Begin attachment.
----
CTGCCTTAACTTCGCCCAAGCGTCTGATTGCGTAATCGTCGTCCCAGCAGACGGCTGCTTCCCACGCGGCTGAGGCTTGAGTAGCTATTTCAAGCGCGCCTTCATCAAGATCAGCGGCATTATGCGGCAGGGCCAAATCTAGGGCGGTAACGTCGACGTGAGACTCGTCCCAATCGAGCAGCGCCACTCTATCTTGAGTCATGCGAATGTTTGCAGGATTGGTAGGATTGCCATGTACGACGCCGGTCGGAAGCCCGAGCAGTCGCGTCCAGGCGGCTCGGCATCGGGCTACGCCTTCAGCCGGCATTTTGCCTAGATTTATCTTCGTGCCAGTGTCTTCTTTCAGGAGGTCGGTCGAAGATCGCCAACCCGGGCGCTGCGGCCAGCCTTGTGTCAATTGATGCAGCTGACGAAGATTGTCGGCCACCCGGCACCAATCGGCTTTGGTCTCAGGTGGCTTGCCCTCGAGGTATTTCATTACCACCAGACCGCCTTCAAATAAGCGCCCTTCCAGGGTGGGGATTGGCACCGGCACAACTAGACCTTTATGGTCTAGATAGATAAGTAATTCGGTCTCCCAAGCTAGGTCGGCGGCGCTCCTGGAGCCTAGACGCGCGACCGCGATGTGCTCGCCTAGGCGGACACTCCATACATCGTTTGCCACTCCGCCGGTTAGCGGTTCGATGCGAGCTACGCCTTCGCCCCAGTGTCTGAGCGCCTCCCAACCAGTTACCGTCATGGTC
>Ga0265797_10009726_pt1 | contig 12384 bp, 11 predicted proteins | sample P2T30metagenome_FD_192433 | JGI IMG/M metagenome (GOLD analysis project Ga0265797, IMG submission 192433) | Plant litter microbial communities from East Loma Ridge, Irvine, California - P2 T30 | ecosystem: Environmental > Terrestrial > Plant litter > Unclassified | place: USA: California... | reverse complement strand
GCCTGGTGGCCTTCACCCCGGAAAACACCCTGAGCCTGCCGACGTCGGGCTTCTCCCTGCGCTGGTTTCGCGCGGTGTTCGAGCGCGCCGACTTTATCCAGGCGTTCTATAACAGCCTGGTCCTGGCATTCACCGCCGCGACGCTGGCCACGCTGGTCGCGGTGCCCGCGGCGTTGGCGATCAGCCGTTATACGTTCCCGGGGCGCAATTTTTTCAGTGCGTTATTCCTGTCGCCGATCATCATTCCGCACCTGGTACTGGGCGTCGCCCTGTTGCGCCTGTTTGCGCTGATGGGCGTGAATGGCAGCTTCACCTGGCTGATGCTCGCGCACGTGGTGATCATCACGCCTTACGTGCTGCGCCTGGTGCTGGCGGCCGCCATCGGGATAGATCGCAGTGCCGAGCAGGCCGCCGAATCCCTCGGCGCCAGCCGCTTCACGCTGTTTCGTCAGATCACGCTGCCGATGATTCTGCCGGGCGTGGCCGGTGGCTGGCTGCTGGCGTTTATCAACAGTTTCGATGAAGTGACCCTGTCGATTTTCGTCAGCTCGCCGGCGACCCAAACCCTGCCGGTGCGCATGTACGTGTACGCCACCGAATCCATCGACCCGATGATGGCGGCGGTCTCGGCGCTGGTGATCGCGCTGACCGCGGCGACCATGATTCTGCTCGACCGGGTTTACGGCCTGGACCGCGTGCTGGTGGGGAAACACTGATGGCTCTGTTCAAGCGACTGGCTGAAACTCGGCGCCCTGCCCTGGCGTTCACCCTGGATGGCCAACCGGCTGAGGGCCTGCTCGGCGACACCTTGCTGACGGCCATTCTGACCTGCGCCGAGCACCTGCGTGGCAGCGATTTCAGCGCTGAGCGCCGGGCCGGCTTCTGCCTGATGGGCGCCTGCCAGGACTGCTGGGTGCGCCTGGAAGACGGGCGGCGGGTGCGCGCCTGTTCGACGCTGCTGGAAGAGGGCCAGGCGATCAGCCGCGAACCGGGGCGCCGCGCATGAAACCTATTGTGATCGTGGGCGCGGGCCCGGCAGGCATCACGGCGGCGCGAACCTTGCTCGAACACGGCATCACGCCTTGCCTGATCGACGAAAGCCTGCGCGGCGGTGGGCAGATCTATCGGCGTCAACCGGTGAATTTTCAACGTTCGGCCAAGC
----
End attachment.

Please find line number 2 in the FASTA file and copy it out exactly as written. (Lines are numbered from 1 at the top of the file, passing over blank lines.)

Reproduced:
>Ga0265797_10009726_pt1 | contig 12384 bp, 11 predicted proteins | sample P2T30metagenome_FD_192433 | JGI IMG/M metagenome (GOLD analysis project Ga0265797, IMG submission 192433) | Plant litter microbial communities from East Loma Ridge, Irvine, California - P2 T30 | ecosystem: Environmental > Terrestrial > Plant litter > Unclassified | place: USA: California... | reverse complement strand